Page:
An appropriate post to mark the end of pancake-gorge-fest and the start of Lent? Perhaps not: in this case, the sexiness of male hihi (Notiomystis concta) has everything to do with what they ate – but as nestlings, not adults!
Cambridge PhD student Leila Walker, in collaboration with Dr Becky Kilner and Dr John Ewen at ZSL, hand-fed hihi chicks a normal diet, or one supplemented with carotenoids, pigments found in plant cells which occur naturally in the hihi diet of nectar, fruit and invertebrates. Boosting intake of carotenoids in nestlings resulted in brighter plumage as adults, and, as in many bird species, fancy feathers leads to greater mating success.
And, unfortunately for the hihi, mating success is just what this bird needs. They are listed as vulnerable by the IUCN and occur naturally in only one small island population in New Zealand. A team of hihi researchers is leading a concerted conservation effort, including reintroducing populations to the mainland to boost numbers, and supplementing the diet of wild hihi.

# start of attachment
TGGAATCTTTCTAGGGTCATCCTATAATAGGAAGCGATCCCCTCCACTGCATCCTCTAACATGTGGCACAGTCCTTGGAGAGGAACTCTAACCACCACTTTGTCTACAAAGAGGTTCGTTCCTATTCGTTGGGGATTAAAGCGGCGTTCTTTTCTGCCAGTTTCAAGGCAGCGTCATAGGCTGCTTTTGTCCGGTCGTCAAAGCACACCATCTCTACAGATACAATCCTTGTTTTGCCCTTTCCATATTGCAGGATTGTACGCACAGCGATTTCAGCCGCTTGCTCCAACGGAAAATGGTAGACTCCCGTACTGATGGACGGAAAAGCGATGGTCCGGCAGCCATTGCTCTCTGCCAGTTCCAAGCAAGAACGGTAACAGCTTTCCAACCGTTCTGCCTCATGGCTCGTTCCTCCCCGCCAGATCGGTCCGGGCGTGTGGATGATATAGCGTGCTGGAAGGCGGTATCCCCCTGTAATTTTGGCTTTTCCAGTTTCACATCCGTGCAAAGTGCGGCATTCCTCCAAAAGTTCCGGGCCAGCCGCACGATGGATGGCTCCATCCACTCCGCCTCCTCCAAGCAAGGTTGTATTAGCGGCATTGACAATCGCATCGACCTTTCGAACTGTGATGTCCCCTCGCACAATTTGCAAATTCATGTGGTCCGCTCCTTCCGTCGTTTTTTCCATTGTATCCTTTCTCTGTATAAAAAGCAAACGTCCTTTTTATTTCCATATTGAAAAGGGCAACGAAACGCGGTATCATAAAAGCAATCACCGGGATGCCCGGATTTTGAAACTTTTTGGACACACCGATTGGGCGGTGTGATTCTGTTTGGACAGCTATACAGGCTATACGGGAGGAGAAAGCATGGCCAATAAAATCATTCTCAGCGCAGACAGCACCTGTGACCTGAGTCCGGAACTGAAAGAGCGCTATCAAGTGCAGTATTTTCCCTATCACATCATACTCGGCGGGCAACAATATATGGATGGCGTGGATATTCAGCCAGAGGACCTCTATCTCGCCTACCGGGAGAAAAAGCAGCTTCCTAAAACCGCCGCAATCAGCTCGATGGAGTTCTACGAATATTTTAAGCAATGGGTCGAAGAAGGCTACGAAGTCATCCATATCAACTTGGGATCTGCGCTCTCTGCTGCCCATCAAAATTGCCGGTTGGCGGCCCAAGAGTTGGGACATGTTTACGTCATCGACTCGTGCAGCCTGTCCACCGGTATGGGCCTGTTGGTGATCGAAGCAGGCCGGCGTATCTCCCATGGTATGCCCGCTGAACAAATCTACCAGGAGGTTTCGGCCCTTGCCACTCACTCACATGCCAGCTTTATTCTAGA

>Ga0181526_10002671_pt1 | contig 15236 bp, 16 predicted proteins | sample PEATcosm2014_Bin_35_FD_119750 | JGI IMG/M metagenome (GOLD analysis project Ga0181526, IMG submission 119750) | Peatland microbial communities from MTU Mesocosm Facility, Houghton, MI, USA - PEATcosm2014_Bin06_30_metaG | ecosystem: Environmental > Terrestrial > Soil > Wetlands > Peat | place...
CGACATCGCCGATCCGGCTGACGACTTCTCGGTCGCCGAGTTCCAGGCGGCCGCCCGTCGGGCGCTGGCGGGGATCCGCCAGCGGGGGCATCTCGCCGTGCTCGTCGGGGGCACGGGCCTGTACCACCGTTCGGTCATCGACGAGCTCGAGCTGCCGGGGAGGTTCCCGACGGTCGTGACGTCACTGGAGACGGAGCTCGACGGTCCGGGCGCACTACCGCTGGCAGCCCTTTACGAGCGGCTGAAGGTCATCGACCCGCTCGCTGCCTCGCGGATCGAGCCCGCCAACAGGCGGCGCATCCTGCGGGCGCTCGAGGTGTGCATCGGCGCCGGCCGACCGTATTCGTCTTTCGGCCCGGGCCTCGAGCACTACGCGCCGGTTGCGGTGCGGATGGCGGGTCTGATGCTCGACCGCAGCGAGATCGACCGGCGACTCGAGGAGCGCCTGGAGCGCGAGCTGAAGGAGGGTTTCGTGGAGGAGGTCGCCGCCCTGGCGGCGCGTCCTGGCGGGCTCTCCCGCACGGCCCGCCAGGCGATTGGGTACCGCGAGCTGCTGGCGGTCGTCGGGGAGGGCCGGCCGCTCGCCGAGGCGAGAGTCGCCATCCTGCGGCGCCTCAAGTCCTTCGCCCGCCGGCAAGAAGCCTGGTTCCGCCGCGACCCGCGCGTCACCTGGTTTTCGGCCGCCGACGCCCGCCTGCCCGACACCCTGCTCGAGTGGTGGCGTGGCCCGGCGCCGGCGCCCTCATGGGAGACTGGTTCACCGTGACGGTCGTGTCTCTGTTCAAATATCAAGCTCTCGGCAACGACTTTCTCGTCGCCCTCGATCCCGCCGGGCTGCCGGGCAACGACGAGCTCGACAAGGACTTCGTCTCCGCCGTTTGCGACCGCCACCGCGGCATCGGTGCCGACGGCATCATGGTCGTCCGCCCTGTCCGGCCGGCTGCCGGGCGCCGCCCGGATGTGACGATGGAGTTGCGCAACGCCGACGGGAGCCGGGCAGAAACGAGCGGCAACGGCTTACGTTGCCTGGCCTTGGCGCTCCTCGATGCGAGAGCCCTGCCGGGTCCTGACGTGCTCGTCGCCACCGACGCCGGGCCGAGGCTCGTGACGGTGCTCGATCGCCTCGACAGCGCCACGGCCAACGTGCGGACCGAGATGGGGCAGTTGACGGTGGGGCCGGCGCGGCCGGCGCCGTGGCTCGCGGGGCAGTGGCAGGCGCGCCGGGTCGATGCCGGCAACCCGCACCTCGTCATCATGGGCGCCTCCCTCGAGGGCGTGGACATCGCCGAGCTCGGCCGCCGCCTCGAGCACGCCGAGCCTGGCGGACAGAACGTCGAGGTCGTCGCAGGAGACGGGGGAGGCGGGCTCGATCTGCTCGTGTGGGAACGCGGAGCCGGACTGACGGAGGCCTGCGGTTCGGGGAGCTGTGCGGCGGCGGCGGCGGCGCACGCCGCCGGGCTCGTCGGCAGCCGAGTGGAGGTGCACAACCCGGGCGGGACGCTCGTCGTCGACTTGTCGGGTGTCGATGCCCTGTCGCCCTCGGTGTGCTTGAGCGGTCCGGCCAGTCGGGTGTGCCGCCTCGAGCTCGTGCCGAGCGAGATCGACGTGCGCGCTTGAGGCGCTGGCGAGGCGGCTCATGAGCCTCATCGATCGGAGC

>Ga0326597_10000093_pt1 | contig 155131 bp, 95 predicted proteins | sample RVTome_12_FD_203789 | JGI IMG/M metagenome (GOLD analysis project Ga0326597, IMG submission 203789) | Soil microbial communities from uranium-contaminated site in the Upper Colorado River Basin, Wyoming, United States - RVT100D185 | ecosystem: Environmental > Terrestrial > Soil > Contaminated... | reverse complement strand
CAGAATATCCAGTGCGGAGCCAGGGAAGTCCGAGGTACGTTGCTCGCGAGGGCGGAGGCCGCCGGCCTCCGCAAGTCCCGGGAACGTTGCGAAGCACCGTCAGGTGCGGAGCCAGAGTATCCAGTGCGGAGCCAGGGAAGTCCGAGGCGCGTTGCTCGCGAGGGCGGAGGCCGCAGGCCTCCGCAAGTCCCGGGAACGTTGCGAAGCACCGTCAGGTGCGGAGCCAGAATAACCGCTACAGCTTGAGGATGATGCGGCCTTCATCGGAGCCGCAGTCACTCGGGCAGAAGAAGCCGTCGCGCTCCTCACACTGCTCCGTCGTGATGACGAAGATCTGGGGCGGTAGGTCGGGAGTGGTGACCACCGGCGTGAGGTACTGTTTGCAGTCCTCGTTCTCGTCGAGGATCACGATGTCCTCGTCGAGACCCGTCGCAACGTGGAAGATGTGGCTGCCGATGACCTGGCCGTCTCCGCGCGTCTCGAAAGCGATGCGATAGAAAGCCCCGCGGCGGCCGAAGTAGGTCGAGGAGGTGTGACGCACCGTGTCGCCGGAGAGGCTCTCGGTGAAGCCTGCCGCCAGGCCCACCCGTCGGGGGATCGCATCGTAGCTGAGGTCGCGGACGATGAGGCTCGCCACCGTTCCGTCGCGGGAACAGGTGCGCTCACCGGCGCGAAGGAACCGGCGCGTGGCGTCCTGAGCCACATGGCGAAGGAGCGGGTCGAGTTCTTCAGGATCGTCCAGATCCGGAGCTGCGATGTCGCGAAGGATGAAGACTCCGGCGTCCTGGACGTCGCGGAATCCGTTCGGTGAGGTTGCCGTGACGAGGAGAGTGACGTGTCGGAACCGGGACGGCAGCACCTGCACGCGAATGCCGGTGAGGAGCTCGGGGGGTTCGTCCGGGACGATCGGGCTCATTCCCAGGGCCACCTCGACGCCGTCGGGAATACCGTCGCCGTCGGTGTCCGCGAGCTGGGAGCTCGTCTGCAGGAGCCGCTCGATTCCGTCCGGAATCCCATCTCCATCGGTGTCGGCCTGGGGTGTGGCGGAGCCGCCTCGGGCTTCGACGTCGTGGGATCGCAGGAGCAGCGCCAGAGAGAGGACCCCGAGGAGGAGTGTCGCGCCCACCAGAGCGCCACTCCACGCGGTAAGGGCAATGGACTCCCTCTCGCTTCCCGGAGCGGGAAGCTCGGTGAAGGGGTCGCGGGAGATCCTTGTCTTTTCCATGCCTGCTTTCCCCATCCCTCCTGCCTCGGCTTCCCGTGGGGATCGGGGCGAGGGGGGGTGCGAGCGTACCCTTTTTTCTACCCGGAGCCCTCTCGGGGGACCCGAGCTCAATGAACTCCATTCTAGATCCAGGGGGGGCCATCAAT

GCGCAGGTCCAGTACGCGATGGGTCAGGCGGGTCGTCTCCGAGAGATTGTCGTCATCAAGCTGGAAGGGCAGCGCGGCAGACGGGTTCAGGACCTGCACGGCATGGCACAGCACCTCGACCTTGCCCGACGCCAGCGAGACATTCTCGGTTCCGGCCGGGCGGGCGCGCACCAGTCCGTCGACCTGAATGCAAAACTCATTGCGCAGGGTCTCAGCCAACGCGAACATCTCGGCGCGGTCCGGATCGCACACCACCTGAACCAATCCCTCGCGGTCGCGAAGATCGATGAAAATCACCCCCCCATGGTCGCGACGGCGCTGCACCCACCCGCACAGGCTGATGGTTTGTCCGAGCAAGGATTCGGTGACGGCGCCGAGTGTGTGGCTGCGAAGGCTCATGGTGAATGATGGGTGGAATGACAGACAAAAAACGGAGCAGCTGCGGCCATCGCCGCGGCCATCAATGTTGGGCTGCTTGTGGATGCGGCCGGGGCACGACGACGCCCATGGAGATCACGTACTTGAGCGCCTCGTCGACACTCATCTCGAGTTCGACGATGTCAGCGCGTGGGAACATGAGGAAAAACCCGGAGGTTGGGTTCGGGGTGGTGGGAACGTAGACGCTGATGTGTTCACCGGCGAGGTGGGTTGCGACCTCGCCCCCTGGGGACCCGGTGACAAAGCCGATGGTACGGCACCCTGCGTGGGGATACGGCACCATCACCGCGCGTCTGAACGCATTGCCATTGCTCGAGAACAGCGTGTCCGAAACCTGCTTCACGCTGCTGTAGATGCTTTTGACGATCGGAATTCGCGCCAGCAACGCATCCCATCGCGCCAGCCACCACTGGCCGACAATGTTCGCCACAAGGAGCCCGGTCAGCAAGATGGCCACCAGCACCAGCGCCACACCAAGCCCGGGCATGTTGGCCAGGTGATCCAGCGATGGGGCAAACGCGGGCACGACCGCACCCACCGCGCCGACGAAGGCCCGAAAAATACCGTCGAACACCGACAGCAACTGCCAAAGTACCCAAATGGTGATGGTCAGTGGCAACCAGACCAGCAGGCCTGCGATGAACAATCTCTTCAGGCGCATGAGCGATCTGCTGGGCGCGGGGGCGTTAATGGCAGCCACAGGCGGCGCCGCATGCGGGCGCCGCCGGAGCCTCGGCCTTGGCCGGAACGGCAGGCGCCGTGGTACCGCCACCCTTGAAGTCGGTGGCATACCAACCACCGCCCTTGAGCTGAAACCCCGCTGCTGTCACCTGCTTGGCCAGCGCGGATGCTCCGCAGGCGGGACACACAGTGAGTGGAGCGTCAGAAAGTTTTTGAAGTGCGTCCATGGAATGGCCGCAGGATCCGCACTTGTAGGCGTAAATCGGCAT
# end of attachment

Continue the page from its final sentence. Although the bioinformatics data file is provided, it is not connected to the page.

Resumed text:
That’s where Leila’s work comes in. Here’s a great example of where behavioural ecologists and conservationists could join forces. By conducting studies in this way of what diet will produce the best offspring and guarantee high mating success, behavioural scientists could help to restore the numbers of this lovely little bird.